The Deadliest And Most Dangerous Foods In Existence

Pufferfish ready for sale - just don't eat the liver! Quality Stock Arts/Shutterstock


A favorite drink among arty types and bohemians in 19th-century Europe, absinthe has a legendary status for its alcoholic strength and its supposed psychedelic properties. In years gone by, the licorice-flavored drink was closely associated with hallucinations, seizures, mental illness, psychosis, and all kinds of social problem.

Some scientific studies have thrown cold water on that idea, suggesting that these side effects are merely the result of alcoholism. However, other scientific research suggests these effects could be linked to alpha-thujone, a neuron that works on the same brain receptor responsible for a form of epilepsy.

Undoubtedly, there’s a lot of mythology surrounding this green-tinted drink, however that hasn’t stopped it from having a controversial and murky legal status in many countries.

A bartender in central Prague showing how to prepare an absinthe drink. Roman Yanushevsky/Shutterstock


Starfruit, aka carambola, is yet another widely eaten plant with a deadly secret. This time around it’s a neurotoxin called caramboxin. If you’re relatively fit and healthy, your body should be able to break down any reasonable level of caramboxin. However, if you have kidney problems, a glass of its juice could be enough to leave you with “star fruit intoxication”, a condition that could leave you with vomiting, numbness of limbs, decreased muscle power, twitching of muscles, confusion, and convulsions.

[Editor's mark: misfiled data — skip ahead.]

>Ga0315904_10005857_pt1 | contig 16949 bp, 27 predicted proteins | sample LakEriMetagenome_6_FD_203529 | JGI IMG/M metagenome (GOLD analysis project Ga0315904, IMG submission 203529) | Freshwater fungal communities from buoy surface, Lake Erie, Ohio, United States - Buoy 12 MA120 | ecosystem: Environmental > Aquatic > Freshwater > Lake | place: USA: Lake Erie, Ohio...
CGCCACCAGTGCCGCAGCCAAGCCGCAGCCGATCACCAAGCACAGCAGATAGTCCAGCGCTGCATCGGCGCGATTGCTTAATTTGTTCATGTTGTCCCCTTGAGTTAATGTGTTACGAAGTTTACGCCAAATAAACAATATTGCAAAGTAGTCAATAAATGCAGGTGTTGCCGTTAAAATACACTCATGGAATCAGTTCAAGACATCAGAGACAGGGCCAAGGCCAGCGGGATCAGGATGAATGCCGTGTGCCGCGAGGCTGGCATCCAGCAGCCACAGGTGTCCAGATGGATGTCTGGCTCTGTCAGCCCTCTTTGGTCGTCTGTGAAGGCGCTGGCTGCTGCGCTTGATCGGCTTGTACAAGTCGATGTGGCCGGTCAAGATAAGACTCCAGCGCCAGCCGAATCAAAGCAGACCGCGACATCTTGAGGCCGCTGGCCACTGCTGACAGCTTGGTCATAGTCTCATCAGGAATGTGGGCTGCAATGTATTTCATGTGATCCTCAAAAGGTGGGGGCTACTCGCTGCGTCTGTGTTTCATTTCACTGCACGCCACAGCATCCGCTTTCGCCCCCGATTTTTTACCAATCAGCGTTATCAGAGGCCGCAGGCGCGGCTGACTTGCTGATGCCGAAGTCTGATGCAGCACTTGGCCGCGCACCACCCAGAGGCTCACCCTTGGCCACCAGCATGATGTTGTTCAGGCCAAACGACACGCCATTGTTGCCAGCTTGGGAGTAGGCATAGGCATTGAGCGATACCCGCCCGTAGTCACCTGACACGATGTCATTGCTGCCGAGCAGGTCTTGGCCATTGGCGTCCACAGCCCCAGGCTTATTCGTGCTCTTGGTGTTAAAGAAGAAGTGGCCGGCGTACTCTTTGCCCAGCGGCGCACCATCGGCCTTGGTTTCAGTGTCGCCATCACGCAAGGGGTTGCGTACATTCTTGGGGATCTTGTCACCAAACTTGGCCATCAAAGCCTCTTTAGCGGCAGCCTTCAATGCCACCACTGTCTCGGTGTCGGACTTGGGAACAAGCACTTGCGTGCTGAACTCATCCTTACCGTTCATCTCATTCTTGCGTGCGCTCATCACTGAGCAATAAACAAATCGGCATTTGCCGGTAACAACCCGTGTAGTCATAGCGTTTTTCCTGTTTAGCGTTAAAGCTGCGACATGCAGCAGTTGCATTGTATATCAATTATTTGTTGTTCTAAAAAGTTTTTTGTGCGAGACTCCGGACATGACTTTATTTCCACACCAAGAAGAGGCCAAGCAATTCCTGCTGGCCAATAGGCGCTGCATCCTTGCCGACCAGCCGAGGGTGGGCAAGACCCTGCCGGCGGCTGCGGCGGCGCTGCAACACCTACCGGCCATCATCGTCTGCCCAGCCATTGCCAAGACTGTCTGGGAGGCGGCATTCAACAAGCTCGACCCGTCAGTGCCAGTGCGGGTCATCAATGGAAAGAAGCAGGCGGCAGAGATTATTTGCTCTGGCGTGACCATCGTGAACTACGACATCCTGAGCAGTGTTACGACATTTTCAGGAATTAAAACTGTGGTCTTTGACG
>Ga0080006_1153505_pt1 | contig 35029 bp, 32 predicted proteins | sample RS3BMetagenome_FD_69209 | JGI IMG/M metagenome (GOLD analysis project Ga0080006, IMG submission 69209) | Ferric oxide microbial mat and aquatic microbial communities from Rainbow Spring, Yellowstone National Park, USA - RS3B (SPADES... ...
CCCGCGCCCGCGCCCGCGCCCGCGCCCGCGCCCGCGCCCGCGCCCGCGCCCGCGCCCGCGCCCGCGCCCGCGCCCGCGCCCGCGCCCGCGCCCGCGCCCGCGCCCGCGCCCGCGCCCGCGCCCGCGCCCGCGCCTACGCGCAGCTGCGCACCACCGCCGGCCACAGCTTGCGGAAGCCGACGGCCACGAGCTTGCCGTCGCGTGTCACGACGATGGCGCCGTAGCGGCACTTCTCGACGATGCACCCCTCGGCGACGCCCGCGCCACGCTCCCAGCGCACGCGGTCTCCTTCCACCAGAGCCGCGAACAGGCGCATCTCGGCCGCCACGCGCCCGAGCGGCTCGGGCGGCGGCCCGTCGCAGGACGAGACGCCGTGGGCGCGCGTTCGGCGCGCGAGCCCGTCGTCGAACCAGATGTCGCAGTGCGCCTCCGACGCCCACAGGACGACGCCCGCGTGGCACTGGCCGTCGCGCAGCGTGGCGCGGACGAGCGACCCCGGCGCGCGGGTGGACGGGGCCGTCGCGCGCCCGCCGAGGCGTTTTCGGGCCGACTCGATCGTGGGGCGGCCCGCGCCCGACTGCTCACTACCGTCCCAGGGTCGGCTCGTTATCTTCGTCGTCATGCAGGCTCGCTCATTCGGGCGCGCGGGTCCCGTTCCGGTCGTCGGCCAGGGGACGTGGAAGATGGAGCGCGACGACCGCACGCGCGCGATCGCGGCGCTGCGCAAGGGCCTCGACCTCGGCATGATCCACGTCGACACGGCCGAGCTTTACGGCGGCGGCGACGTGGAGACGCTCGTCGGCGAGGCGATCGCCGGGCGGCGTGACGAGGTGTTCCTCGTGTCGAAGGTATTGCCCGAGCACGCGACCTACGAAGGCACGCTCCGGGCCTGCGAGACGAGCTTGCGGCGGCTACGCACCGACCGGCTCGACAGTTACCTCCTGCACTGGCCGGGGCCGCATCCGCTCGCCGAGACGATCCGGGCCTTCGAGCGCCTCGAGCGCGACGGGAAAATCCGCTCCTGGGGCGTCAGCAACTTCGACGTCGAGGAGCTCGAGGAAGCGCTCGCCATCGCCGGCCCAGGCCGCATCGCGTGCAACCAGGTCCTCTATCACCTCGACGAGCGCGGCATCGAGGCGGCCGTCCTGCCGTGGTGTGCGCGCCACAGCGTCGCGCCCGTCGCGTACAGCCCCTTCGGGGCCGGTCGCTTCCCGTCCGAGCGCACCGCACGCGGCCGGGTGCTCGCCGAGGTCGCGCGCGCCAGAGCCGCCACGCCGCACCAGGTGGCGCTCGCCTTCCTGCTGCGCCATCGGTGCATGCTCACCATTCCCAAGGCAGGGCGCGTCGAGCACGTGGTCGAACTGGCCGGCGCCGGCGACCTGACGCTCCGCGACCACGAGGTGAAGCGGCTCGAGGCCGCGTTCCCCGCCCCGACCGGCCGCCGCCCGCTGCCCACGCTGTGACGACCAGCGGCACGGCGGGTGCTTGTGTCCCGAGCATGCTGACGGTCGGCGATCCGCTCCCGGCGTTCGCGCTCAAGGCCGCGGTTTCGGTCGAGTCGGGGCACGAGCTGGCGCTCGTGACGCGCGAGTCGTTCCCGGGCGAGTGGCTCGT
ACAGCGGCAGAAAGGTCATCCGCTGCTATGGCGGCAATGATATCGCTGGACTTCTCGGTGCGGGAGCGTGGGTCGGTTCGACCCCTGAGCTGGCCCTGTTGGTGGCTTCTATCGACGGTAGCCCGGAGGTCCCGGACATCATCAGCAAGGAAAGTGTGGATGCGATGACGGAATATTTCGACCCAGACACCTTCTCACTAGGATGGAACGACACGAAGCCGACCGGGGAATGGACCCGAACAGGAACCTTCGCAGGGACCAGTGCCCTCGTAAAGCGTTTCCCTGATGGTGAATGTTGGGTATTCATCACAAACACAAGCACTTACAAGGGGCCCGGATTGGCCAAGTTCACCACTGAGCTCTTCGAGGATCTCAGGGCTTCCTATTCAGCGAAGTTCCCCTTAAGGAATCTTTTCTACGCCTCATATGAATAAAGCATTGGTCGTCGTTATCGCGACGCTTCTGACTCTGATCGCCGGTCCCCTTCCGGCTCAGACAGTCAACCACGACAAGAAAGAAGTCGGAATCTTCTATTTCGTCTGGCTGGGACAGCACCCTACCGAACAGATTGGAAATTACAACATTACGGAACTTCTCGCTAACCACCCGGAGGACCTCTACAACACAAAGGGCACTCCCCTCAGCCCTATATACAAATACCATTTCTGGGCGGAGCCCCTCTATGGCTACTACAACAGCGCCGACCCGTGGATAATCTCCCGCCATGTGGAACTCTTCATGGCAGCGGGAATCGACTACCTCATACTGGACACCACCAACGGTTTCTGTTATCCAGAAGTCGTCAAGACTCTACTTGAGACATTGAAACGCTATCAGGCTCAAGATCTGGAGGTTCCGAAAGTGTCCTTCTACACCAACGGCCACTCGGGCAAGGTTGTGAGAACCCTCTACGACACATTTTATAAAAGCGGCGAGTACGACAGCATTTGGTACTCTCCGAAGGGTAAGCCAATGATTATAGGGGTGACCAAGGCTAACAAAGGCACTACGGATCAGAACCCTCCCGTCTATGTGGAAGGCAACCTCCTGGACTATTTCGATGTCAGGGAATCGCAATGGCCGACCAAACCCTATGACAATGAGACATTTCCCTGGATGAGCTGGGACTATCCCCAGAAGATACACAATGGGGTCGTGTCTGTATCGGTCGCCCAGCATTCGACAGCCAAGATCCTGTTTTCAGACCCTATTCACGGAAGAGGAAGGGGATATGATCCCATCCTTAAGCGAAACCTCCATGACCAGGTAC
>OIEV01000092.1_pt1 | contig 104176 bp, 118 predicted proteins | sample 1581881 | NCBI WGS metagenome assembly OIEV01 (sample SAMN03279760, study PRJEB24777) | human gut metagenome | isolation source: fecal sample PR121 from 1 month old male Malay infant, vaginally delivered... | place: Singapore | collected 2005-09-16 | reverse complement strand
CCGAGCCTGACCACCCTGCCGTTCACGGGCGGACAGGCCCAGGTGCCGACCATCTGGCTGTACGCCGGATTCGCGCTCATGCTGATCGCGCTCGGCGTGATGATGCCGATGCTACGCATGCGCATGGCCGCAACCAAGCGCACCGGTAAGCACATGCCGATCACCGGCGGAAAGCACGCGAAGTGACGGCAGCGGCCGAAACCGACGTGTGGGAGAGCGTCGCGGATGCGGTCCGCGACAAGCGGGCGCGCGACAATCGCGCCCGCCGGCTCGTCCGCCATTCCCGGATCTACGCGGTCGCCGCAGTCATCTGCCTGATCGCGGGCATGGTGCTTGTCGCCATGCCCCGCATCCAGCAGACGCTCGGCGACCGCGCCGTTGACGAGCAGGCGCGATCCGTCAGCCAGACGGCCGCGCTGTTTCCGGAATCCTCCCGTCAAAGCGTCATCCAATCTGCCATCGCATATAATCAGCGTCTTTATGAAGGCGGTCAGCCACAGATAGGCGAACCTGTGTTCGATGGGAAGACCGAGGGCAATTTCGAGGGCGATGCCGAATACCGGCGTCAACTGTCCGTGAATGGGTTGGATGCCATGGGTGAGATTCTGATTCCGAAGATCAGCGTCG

Ackee is a fruit enjoyed across West Africa and the Carribean, most often served along saltfish or made into an alcoholic wine. Although it might be one of Jamaica's proudest national dishes, this innocent-sounding fruit also contains the toxins hypoglycin A and B. Within just two to six hours of eating the wrong parts of this unripened fruit, you will be welcomed with a severe case of vomiting. If you’re unlucky, you’ll also have seizures, fall into a coma, and potentially even die.

A basket of raw Jamaican ackees in their pods. cky_loops/Shutterstock


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